He’s watched Turner grow stronger and more resilient but says he’s most proud of the climbing wisdom his son has developed. They’ve turned around on some climbs, including Wyoming’s 13,804-ft Gannett Peak where they pulled the plug two miles from the summit after a 21-mile march. They knew that decision would put the record attempt in serious jeopardy, but climbing together, safely, was far more important.



Turner is prepared for the possibility—now it seems more like a probability—that they’ll have to defer their shared dream. “This is where I think he’s wise beyond his years,” David says. “Turner has already said that if conditions are not good or if it’s going to be dangerous he’ll wait until he’s older.”

The timing for Denali is difficult. The Liottas had planned to attempt the climb last year but couldn’t get a permit because of Turner’s age. That means to get the record they have to summit by May 19 this year—early for Denali, where the regular climbing season is in June. To complicate matters, the mountain has seen record snowfall this winter. Crevasses are likely to be covered, exposed trails more difficult and the avalanche risk off the charts.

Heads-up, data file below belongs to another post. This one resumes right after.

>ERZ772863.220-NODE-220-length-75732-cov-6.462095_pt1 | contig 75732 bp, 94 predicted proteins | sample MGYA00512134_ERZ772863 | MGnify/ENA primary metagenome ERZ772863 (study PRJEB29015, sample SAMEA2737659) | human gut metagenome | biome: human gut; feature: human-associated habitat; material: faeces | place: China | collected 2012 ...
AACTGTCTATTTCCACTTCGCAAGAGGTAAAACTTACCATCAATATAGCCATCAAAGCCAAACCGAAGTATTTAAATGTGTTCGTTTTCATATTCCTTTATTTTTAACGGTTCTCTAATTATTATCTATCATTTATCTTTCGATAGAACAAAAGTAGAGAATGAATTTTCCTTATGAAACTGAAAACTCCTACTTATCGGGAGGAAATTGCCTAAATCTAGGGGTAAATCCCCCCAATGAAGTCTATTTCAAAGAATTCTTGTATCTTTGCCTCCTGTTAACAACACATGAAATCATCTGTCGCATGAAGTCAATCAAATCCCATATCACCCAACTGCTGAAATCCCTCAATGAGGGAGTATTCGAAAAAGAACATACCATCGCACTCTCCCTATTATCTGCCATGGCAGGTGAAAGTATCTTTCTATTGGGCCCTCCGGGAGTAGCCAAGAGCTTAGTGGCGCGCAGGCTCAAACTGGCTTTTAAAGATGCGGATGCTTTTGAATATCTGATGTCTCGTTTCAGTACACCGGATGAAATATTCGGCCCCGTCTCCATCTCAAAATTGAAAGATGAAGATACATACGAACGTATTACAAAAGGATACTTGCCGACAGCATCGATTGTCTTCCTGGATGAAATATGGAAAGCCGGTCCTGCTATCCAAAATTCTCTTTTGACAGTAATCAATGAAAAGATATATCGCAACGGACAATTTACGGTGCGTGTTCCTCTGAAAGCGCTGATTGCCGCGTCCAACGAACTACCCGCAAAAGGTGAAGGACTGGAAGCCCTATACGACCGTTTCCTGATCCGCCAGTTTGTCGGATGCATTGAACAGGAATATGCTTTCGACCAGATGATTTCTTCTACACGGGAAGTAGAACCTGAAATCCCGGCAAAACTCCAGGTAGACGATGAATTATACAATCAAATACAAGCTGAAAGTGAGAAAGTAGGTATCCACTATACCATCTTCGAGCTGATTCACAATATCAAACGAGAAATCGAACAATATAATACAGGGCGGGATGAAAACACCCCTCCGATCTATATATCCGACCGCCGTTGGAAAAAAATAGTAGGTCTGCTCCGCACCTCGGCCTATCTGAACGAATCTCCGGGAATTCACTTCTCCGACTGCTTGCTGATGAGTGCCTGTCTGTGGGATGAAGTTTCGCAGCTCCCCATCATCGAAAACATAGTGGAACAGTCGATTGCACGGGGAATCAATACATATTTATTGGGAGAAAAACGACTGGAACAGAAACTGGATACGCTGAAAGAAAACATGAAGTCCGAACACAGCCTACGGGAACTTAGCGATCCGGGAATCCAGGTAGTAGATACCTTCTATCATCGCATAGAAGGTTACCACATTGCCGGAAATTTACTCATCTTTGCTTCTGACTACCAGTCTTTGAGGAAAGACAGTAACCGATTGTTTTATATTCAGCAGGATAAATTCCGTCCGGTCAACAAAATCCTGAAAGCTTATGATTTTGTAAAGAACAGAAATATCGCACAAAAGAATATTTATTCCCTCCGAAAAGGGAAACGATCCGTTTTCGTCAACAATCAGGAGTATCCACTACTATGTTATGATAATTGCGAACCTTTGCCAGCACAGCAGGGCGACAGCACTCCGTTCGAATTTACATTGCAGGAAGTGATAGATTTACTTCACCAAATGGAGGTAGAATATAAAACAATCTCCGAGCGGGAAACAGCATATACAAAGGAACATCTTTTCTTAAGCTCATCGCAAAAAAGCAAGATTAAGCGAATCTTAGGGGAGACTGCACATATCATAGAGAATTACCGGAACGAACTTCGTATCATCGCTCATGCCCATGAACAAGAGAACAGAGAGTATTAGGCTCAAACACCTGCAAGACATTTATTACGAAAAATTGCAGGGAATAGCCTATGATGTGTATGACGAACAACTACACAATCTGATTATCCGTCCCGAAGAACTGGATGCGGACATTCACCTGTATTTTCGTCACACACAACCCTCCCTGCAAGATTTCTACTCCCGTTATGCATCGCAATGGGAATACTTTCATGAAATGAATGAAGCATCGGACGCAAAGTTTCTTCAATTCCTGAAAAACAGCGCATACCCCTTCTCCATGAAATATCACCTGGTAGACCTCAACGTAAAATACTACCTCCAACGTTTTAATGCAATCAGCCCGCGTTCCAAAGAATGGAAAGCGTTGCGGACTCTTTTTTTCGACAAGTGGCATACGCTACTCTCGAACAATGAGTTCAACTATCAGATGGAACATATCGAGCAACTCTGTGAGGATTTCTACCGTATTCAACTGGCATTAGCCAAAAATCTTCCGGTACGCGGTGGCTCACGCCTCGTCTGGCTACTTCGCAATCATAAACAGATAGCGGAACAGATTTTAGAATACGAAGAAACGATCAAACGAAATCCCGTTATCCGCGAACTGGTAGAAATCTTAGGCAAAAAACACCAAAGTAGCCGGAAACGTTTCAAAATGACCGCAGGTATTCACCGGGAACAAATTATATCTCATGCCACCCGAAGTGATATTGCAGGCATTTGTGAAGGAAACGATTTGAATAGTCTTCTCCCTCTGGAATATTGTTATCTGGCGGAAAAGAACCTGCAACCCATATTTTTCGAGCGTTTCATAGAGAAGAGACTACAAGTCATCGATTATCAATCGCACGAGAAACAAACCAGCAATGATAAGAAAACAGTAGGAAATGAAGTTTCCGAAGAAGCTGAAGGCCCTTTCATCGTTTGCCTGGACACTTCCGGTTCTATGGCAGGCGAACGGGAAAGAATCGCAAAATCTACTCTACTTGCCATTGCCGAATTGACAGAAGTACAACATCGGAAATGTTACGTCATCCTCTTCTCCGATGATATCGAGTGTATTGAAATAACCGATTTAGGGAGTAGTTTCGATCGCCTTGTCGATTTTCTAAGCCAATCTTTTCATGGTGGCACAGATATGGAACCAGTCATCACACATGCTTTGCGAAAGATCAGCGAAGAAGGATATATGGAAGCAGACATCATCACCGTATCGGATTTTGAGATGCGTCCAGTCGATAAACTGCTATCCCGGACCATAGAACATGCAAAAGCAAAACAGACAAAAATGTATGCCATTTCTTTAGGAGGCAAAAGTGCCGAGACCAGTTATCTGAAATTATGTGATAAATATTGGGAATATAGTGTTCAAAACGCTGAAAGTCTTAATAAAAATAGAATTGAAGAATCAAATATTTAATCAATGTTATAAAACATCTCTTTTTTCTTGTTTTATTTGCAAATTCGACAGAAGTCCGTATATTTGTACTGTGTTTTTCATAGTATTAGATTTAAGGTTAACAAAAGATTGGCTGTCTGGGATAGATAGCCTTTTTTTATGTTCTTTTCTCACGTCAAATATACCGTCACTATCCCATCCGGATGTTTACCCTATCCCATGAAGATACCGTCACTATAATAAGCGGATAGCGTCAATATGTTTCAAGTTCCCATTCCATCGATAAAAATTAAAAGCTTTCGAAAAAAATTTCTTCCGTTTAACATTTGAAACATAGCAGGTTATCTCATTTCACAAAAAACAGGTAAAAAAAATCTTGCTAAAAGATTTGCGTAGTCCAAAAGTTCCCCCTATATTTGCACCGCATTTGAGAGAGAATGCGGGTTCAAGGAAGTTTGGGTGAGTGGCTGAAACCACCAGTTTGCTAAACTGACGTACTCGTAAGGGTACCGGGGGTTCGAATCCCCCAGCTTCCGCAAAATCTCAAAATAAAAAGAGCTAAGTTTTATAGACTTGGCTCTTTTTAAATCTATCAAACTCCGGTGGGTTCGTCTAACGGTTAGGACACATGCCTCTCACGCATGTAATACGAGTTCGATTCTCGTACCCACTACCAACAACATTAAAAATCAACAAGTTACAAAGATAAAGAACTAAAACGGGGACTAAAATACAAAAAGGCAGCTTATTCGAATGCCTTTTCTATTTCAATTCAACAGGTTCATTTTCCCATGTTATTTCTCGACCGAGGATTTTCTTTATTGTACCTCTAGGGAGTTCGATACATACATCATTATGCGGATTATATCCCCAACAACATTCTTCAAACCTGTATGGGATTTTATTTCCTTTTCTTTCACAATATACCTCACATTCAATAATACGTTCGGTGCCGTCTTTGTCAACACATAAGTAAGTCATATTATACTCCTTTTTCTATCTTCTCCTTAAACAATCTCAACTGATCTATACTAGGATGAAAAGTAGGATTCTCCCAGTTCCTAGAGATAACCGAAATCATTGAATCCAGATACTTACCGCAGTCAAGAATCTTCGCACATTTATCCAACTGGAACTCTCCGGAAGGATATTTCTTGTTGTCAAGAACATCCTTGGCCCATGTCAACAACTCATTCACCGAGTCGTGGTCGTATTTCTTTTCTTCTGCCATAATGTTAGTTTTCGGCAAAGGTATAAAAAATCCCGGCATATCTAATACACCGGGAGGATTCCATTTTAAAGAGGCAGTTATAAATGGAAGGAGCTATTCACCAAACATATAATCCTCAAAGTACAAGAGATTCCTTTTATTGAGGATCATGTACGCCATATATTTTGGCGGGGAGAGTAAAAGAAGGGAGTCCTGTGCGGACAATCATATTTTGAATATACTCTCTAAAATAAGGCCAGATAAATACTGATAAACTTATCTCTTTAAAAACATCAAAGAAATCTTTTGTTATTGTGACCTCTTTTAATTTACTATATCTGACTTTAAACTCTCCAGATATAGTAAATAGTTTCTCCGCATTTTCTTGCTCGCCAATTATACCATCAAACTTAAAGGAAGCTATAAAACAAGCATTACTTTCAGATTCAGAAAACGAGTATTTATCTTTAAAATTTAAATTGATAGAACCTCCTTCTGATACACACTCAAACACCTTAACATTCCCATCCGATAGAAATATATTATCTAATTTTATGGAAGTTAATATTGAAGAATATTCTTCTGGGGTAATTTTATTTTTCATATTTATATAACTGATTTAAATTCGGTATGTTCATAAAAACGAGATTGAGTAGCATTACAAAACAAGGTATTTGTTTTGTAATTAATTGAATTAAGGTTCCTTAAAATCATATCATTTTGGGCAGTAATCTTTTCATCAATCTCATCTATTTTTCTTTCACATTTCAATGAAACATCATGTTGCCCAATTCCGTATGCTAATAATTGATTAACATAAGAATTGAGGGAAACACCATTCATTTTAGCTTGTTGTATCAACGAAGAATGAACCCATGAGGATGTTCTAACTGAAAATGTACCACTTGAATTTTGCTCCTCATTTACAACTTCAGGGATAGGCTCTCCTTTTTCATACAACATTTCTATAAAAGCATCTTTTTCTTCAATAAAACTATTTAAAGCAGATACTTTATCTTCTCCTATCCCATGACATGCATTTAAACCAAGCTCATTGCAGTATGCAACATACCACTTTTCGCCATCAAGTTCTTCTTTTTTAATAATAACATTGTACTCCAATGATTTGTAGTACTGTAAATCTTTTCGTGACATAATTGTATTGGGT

For now, they’re in a holding pattern. “We’ll get some more reports and stay in touch with our guides and see what happens,” David says. “You know it’s not a good year to climb it. It’s just not.”

Even if the stars aligned for Denali, they’d still have to bag Gannett too. Nobody’s getting the confetti ready, but the experience has already been a win for both father and son. “The best part is just the time we get to spend with one another. So if we make the goal, fantastic. If we don’t, it doesn’t matter.”

If they don’t climb Denali this year they’ll try again, not next summer but in a few years when Turner is older and stronger. In the meantime, there are other mountains to climb together, David says.

“Whatever happens, we’ll climb forever.”